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Lumber Prices Soaring Again Amid Uptick in Inflation

Inflation Hits the Lumber Market…Again

Lumber prices are climbing back up, dealing a blow to homebuilders Lennar (LEN) and Toll Brothers (TOL), which were looking forward to lower costs in the remainder of the year. Lumber futures are up nearly 40% since the end of August to around $627.50 per thousand board feet. Builders and lumber buyers were expecting prices to be more in line with the $357 average between 2015 and 2019.

Prices could move even higher to balance out supply and demand. Prices for two-by-fours skyrocketed in the spring only to come crashing back down. But trends are different now. This time, analysts are bracing for lumber prices to come down a bit but remain elevated for the coming years.

Supply-Chain Delays Keep Prices High

Lumber prices’ boom and bust earlier this year was held up by the Federal Reserve as an example of how soaring prices would come down in other industries as inflation eased. But that is not turning out to be the case, with inflation hitting a 30-year-high in August. The rise in inflation this year is broader than anticipated and more persistent, largely because of supply-chain issues. Component shortgages, shipping delays, and a lack of workers have slowed down supply chains across the globe.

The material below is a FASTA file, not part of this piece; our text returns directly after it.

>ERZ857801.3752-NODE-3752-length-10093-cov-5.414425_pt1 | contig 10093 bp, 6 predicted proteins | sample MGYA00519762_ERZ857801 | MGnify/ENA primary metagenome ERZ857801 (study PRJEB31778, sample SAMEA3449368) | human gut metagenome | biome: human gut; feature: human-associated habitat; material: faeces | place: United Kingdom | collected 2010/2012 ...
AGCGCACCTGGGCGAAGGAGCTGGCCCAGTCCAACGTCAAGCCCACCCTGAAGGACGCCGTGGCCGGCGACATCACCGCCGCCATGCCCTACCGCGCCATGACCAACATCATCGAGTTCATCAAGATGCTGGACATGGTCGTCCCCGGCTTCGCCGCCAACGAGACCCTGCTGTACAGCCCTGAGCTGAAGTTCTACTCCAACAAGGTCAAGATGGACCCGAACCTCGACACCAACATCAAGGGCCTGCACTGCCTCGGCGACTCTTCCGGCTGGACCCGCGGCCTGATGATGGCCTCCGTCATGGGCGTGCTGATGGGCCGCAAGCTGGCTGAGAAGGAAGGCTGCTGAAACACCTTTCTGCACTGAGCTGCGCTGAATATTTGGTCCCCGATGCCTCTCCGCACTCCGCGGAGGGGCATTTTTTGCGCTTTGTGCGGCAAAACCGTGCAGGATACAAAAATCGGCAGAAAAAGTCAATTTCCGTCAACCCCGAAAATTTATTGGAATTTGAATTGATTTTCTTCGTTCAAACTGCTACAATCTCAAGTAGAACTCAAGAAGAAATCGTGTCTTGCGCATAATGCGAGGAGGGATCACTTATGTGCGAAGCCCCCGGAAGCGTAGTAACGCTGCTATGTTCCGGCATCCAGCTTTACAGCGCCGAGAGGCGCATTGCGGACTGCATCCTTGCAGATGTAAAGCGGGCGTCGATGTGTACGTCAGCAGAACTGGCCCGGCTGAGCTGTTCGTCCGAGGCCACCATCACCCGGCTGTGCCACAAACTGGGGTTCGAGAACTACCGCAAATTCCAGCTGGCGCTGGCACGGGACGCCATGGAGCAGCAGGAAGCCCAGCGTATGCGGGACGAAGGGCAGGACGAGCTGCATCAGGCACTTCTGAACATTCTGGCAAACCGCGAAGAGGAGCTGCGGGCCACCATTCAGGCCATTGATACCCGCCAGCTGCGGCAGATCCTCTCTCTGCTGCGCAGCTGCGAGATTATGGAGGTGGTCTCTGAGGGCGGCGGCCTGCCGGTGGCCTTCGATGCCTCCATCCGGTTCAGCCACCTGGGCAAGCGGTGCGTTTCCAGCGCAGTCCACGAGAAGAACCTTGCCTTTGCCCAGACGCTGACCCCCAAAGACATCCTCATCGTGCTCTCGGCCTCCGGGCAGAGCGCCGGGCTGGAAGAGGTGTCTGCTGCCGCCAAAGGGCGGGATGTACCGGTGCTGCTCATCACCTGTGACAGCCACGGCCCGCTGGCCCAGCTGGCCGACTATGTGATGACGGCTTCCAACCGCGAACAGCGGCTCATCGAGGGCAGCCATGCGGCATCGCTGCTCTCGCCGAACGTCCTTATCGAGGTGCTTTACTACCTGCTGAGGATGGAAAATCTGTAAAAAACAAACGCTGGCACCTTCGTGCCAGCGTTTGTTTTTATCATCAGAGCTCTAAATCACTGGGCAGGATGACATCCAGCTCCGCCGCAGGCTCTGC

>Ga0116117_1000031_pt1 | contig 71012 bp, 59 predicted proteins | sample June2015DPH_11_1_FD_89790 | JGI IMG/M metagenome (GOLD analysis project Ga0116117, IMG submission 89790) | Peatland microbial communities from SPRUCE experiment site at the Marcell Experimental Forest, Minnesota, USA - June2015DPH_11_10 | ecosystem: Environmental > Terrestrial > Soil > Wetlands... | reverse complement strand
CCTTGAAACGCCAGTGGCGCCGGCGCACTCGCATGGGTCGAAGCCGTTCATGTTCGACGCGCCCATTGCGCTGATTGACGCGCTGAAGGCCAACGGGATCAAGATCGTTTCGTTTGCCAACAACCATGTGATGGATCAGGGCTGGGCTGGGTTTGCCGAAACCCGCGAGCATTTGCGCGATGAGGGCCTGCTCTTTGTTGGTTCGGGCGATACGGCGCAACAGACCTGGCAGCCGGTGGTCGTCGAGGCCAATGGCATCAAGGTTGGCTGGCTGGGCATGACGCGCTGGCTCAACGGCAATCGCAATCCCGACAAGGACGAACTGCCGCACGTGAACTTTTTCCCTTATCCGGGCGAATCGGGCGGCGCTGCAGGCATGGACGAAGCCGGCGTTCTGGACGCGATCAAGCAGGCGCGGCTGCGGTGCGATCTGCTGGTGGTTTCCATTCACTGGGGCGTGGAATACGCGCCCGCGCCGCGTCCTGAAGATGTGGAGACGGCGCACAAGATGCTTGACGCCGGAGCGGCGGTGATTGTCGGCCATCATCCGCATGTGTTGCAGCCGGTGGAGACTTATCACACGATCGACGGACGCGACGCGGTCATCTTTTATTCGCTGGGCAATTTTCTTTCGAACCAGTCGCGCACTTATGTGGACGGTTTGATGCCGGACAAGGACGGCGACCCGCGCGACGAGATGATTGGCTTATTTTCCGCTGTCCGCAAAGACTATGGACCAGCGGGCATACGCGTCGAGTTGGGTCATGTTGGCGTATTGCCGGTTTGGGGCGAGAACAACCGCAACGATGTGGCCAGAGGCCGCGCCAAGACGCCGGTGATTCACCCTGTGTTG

The rise in lumber prices in recent weeks is also part of a broader uptick in the prices of commodities. In the third quarter natural gas prices jumped more than 60%.

Lumber Prices Could Weigh on Profits for Builders

Rising lumber prices have not hurt Lennar and Toll Brothers yet. The houses which these homebuilders completed construction on in recent weeks were built with lumber purchased when prices were soaring.

The companies expect their profit margins to improve in 2022 when they can construct homes with lumber purchased at lower prices. However, as wood prices rise again, materials costs may remain elevated for builders, which could weigh on their profits.

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ABOUT Meg Richardson Meg Richardson is a writer specializing in markets, technology, and personal finance. She loves breaking down seemingly complex ideas and making them readable and interesting for everyone. She holds an MFA in writing from Columbia University. When she is not writing about finance, she enjoys running in Central Park and drawing cartoons.

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